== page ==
When a Category 3 or above hurricane sweeps through an area, the two parts of a house most vulnerable are wall openings (windows and doors) and the roof. People in Florida know this all too well. Beginning with Hurricane Andrew in August 1992, storm after storm ravaged the area, with seven major hurricanes in 2004-2005 alone. The increasing destruction has wrought changes in state building codes as well as caused insurance companies to tighten their standards for coverage.
And what engineers who have tested the effects of these storms on residential buildings and the products installed to protect exteriors find is that “if one component of the building fails, it can create a cascading effect,” says Florida engineer and University of Florida professor Dr. Forrest Masters. (See his recent study, “New Research on Wind Resistance to Asphalt Shingles.”)
How Wind Works
A single tear in the roof cover can allow wind to rip away whole layers of shingles. That can leave sheathing to resist torrential rains for as long as it clings to the frame. The failure of even a few shingles can create a domino effect, especially at the perimeter, says Naples, Fla., roofer Ken Kelly, president of Kelly Roofing. That effect usually starts with the flashing or “the first row of products,” he says.
But it isn’t replacing a roof that leaves insurance companies out of pocket so much as replacing and repairing what’s underneath that roof. For insurers operating in Florida, the largest percentage of hurricane dollars have been spent replacing contents and rebuilding interiors rather than replacing failed roofs.
In winds of 100 mph or greater, shattered windows significantly increase the prospect of roof failure. A window smashed by flying debris equalizes the pressure indoors and outdoors, says Steve Dawson, vice president of CGI Windows, the first manufacturer with an impact-resistant window code-approved by Dade County (way back in 1992). Once inside, he says, hurricane-force winds can “blow out windows and the roof can just pop off the house.”
Enhanced Standards in Code and Products
Manufacturers of shingles and of windows have, through testing and steadily enhanced new products, responded to the challenge of supplying products that can protect the envelope of the house from extreme weather. Meanwhile, code officials, insurance companies, and FEMA have adjusted standards for new construction and re-building and considerably increased inspection, oversight, and control. (For more information, see this report from the Florida Building Commission Department of Community Affairs investigating the causes roof failures in 2004.)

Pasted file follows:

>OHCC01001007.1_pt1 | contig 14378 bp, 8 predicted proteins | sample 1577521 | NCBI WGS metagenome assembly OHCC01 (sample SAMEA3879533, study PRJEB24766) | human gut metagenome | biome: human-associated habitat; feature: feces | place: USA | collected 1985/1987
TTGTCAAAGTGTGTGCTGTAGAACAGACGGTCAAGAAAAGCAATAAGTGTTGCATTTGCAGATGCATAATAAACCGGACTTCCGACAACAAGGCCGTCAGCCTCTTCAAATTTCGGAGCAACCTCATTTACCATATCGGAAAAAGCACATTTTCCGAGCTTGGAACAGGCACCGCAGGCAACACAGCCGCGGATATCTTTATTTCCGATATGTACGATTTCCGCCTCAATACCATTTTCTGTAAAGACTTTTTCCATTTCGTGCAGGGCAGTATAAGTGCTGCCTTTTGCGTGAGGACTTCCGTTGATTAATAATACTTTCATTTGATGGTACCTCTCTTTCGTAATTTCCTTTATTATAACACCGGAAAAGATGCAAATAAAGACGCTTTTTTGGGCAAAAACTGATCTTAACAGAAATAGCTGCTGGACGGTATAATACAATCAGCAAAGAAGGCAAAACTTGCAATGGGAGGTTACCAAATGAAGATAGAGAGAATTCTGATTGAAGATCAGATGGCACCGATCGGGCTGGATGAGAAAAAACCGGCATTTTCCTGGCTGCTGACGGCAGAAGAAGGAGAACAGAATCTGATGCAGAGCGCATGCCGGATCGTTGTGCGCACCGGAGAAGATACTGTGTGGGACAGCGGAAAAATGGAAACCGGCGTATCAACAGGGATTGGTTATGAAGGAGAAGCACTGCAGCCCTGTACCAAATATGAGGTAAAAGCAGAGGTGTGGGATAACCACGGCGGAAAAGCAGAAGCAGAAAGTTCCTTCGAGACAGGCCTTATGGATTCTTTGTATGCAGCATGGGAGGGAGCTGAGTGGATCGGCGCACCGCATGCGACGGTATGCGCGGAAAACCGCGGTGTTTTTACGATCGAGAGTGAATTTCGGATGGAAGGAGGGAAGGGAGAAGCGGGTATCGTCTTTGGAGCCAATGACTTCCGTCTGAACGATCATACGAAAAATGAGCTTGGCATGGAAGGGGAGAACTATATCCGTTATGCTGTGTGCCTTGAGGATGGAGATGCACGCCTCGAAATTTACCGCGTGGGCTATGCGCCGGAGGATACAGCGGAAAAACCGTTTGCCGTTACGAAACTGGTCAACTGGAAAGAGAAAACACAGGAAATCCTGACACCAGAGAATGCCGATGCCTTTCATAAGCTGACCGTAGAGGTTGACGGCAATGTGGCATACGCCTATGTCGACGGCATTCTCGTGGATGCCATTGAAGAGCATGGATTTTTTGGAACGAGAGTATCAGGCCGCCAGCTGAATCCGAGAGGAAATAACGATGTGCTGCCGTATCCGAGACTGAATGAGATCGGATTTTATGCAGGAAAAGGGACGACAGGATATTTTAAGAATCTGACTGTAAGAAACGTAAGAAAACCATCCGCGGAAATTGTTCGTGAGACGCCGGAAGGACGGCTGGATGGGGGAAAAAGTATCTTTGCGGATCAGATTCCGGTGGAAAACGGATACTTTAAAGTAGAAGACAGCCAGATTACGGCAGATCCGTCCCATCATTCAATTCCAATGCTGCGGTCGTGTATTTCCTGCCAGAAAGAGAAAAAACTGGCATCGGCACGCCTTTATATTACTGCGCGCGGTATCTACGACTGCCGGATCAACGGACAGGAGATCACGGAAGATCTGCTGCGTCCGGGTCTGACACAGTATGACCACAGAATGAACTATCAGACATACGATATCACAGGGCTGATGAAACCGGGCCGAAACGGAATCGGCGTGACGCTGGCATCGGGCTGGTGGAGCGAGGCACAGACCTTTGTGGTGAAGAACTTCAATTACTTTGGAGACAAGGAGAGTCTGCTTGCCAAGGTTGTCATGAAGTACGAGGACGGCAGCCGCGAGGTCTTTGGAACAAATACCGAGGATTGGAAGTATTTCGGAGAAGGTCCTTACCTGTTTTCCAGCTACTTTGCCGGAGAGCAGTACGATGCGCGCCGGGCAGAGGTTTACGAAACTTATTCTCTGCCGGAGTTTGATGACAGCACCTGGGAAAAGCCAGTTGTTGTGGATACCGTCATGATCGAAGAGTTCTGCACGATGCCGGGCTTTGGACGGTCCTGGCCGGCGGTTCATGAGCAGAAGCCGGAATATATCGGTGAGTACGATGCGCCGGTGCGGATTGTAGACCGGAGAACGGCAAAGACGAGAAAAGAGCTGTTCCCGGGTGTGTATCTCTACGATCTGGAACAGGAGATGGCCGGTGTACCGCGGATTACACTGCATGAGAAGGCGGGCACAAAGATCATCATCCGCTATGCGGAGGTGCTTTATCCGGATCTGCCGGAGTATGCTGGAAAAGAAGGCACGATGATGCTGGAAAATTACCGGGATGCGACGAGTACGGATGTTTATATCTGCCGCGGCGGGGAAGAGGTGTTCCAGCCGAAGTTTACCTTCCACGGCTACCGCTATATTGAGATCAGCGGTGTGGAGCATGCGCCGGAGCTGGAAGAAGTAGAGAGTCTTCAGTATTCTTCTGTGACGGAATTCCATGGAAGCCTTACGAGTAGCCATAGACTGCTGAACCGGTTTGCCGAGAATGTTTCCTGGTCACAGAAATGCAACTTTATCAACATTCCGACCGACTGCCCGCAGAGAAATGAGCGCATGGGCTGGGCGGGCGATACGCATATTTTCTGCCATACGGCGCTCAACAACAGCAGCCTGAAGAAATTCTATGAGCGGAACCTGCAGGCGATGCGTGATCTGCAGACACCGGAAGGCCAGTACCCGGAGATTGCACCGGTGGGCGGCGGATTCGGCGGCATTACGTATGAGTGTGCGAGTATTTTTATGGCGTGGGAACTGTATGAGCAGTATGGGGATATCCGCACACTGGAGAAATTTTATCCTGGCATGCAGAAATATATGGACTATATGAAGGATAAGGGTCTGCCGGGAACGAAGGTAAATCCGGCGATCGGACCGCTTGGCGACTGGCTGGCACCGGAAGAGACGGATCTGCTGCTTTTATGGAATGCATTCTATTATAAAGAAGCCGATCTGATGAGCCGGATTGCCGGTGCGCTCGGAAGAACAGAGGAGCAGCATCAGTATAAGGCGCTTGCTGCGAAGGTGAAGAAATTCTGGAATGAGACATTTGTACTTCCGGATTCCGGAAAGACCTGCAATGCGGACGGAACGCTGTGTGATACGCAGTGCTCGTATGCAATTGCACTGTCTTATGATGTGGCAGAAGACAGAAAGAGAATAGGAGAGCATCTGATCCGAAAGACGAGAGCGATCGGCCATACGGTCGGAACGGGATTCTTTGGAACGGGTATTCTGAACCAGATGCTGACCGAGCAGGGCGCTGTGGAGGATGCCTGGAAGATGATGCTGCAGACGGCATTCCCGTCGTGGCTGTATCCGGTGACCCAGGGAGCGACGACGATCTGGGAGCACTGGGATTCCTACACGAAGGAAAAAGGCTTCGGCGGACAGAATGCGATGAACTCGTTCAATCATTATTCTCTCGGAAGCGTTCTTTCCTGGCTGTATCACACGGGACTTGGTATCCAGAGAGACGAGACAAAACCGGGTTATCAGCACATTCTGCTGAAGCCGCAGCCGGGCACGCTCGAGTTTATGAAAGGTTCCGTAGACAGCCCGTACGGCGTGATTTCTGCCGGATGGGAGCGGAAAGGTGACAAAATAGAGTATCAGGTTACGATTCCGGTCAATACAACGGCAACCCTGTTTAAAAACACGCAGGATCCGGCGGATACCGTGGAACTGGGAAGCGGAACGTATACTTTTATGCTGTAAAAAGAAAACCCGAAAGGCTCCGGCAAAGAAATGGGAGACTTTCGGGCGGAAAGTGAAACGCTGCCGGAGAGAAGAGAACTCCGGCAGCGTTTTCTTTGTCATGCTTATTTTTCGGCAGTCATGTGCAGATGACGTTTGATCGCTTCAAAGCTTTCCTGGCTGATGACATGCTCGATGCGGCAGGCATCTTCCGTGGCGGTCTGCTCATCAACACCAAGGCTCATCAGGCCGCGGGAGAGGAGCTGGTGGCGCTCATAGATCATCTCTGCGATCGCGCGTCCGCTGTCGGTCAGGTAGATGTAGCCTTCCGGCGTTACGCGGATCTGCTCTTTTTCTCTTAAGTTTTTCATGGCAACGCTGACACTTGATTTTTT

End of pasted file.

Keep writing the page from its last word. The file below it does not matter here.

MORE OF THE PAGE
For instance, some insurance companies will grant homeowners who are installing a new roof discounts of as much as 35% on the windstorm portion of their homeowners policy for implementing even one of several changes in installation mandated by current Florida code. That code, Kelly says, requires an increase in the number of fasteners per shingle from four to six, the installation of a secondary water barrier, the reconstruction of decking using shank nails (not cut nails or staples) 6-inches on-center, and enhanced roof-to-truss connections.
More End-of-Life Testing Required
Masters says that his recent investigations indicate that the single most common cause of roof damage in a storm is the failure of the sealant strip that attaches one shingle to the next. Intense wind can get beneath the bleeding edge of the shingle below while acting on the shingle above to create “a vortex effect” in which the uplift pressure exceeds the capacity of the sealants. In field surveys of older roofs (as many as 30 years old) conducted as part of his research, Masters says he found that asphalt shingles begin to “unseal” after six or seven years, probably as a result of heat-driven expansion and contraction. The 2010 code, he says, leaves “the sealing issue” unaddressed.
As for windows, code changes now require either impact-resistant windows or some type of exterior protection such as hurricane shutters. Masters says that while changes in code and product leave Floridians substantially more well-protected in their homes than they were 20 years ago, or even five years ago, the process of evaluating the strength and efficiency of building products in the face of more storms of increasing strength should focus on testing products at the end of their service life rather than fresh out of the box. “An honest remodeler wants to know: Am I putting in something that will last?” Masters says.